A very good morning to you all. I join
Margaret in welcoming the coherence of participation that we see here at
WTO as well as at WIPO and WHO.
Let me say how much WIPO values the
cooperation that exists between our three Organizations — the World
Trade Organization (WTO), the World Health Organization (WHO), the World
Intellectual Property Organization (WIPO) — on this question which, I
believe, lies at the heart of the politics of health, at the heart of
the politics of innovation and at the heart of politics of trade,
namely, access to medicines.
As Thomas More recognized several centuries
ago in Utopia, without health everything else in life is without value.
It is not surprising, then, that access to medicines that maintain or
restore health is a question that excites a great deal of policy
We owe a debt of gratitude to Pascal Lamy for
the enhanced cooperation that exists between our three institutions. If
I am not mistaken, I believe it was at the beginning of last year or at
the end of 2008 that Pascal invited Margaret and me to join him in a
discussion on how our three institutions could join together and how we
could, in bringing three different perspectives to essentially the same
subject matter, arrive at clearer focus and a more complete vision of
the subject matter itself.
Let me affirm what both Pascal and Margaret
have said to be the objective of both this event and of the enhanced
cooperation between our three institutions. That is to provide an
empirical basis, or a better empirical basis, for the policy-making
process, and thus to contribute to a high-integrity policy-making
process. I think we are all well placed as institutions to be able to
contribute to a better knowledge base for these processes.
I am not going to enter into the details of
today’s subject matter. I am going to leave that to the experts whose
presence I welcome and whom I thank for being here. I just want to make
several general remarks about innovation and intellectual property.
Innovation and intellectual property, and
indeed WIPO, have fundamental roles to play in this area. It is a
truism, of course, that any new medicines will come from innovation. So
we need to find a way of encouraging innovation, encouraging innovation
not only in the sense of development of new inventions, or medicines,
but also in the sense of providing a framework for bringing new
inventions or new medicines from the early stage right through a very
complex process to a marketed product.
Encouraging intellectual property plays a very
important role in this regard. But we also know that there is no point
in having new medicines unless they can benefit those who need them. And
so there is the question of balance, which I think lies at the heart of
all of intellectual property, whether we are talking about cultural
creations or new medicines, a balance between, on the one hand, the
incentive to create and, on other hand, the diffusion of the social
benefit of the innovation or the new creation. Or a balance, otherwise
said, between producers and consumers, whether they be individual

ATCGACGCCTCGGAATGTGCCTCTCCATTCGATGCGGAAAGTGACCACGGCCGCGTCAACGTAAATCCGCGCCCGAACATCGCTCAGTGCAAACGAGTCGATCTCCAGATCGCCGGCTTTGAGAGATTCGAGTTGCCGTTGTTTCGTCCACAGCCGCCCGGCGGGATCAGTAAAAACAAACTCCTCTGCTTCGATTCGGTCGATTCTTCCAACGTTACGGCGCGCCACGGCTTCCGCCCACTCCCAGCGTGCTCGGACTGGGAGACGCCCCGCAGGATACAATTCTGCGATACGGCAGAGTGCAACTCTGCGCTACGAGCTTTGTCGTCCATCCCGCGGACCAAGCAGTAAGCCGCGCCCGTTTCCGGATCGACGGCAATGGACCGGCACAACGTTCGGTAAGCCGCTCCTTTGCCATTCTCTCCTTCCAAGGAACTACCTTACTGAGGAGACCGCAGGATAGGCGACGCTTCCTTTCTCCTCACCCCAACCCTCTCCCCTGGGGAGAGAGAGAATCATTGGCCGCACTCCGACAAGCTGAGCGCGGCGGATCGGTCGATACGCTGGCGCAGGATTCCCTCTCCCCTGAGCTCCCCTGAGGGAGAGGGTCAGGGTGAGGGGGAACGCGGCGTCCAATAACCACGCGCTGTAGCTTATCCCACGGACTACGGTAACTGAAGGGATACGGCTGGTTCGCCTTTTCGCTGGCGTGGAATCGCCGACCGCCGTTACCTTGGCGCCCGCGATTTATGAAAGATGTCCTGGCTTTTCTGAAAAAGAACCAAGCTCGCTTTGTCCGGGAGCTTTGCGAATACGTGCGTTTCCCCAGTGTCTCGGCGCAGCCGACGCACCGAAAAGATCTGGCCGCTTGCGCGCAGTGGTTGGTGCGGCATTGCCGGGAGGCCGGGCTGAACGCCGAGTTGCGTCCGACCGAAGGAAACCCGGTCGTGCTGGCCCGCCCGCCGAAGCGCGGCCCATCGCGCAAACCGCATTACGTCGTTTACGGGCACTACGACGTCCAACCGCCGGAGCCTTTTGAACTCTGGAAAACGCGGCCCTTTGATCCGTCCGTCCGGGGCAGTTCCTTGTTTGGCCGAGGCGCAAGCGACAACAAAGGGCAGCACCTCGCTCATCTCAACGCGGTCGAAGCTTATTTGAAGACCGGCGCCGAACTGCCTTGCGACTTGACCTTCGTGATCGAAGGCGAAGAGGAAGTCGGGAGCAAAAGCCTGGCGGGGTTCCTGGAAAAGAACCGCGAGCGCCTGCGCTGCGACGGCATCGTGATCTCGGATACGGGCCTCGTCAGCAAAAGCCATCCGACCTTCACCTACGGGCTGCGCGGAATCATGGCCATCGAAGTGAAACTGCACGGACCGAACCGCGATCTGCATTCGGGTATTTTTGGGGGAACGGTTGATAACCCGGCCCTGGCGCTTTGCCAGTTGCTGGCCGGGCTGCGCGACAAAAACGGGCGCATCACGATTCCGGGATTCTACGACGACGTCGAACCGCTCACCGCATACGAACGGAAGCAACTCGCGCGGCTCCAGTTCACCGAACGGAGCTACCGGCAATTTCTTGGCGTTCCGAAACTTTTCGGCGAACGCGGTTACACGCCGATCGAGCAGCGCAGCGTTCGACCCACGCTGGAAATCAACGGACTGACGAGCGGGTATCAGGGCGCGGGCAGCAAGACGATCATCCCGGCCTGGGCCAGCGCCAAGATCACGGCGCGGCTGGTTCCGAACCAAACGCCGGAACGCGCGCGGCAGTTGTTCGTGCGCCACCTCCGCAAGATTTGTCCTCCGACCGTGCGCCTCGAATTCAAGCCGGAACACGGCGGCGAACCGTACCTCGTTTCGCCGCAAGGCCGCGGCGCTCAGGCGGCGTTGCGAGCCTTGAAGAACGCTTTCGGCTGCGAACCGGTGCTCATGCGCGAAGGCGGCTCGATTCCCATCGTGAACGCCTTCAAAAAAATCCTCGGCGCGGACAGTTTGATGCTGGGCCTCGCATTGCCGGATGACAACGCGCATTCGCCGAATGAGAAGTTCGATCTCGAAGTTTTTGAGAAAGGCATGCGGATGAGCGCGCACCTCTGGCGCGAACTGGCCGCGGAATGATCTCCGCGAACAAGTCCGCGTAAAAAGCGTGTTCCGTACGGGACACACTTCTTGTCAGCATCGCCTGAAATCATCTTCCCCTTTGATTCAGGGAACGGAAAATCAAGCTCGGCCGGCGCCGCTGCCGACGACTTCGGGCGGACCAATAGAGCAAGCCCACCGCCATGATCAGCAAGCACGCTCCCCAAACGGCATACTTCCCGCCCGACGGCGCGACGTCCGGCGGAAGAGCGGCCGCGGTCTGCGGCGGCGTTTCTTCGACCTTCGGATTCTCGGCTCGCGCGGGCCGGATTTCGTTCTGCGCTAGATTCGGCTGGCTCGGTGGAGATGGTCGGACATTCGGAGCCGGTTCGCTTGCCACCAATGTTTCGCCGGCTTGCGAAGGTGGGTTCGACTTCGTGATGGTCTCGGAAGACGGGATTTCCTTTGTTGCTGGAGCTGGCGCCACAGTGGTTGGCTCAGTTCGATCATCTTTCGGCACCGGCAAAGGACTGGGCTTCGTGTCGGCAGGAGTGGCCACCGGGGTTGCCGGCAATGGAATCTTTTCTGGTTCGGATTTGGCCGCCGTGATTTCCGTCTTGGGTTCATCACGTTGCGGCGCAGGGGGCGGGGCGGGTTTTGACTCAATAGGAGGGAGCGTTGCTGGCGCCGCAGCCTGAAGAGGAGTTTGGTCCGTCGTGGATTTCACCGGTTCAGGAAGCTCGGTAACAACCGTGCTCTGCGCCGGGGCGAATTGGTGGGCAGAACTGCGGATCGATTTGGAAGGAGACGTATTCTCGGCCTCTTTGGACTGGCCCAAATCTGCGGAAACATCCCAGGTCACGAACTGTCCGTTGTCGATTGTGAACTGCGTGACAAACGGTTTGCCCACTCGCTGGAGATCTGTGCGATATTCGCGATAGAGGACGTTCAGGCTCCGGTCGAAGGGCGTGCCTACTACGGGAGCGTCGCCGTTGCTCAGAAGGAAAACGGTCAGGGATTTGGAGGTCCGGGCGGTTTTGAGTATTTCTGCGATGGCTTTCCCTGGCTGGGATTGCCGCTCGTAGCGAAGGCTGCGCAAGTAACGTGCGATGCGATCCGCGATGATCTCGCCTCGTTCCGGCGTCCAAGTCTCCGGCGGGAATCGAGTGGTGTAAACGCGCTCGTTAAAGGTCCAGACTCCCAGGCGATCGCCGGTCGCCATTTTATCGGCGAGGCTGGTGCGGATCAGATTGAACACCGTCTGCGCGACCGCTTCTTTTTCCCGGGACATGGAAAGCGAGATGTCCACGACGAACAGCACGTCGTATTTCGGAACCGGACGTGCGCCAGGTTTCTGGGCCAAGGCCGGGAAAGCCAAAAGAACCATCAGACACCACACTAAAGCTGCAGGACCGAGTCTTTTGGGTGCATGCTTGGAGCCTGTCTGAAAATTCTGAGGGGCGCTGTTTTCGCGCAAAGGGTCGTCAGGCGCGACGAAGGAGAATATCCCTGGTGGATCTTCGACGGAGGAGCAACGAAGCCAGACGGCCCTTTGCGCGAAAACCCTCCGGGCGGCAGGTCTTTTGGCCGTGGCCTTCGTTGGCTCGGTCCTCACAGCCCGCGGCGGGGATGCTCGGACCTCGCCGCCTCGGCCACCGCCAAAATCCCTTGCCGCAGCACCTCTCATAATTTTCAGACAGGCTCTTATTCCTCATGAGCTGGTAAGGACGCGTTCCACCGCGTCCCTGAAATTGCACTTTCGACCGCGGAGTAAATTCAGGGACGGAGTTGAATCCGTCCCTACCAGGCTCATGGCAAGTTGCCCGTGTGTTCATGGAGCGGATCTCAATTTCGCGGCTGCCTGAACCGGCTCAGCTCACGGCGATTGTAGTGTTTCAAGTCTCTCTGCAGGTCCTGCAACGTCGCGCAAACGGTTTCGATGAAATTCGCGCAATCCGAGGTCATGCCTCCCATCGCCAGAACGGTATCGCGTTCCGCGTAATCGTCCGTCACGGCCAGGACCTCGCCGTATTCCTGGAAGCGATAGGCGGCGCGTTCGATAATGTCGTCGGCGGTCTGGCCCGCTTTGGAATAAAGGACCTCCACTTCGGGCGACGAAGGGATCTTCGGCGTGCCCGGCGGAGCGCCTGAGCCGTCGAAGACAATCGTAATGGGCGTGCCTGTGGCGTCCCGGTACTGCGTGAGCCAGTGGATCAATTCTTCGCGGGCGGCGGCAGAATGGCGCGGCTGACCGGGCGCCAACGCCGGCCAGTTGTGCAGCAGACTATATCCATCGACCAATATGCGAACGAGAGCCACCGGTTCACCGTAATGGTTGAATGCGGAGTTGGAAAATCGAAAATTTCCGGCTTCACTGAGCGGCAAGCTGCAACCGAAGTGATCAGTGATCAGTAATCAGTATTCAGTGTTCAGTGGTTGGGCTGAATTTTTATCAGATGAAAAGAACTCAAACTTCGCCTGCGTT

producers and consumers, or country producers and country consumers.
This balance is an extremely complex matter
and many things enter into the picture, including pricing and
procurement policies. There is no simple legislative fix, which is not
to say that legislation does not have a role. But there is a vast area
of practical cooperation, which is very important in the achievement of
this balance between creation, on the one hand, and diffusion of the
social benefit of creation, on the other hand.
Let me point very briefly to several of the
practical factors that operate in this field, particularly as regards
the World Intellectual Property Organization (WIPO).
First of all, we have a need for better
knowledge tools, or information tools, and knowledge infrastructure. I
would point in this regard to our own tool that we continue to develop, PATENTSCOPE,
which has a coverage now of nearly 4 million patent applications. We
need to have the capacity to be able to create, rather simply, for
policy makers, patent landscapes which show where there are rights in
relation to knowledge, and medicines. PATENTSCOPE is becoming a very
well respected instrument which is user friendly. And you will see it
improve further in the course of this year and in the course of the
coming years. It will also have some interesting linguistic features,
because we have to be aware, in today’s world, that nearly one third of
new technology is being produced in Chinese, Japanese and Korean. In
order to create a truly global picture of knowledge rights and the role
that they may play in respect of access to medicines, we need to be able
to navigate in this increasingly diverse linguistic landscape.
Secondly, there is great scope for practical
platforms, particularly between the public sector and the private
sector. We have seen many of these deployed in the course of the last
ten years to significant advantage. Such platforms can help compensate
for market failure. Where there are no markets, it is necessary to
develop platforms and compensate for their absence — neglected tropical
diseases being one very obvious and significant example. The experiments
that have gone on have been productive, but we need to work further on
the development of these public-private partnerships. Platforms can also
be very important vehicles for improving the functioning of markets, and
for transparency to technology markets. We have a number of projects in
this regard at WIPO, again between the public and private sectors which
I think can help. Finally, platforms themselves can provide important
vehicles for improving access. This is at the heart of what we will be
talking about today.
Once again, I thank Pascal Lamy for the
initiative of this event today and for instigating the enhanced
cooperation between our three institutions, and I thank both Pascal and
Margaret for this very good cooperation.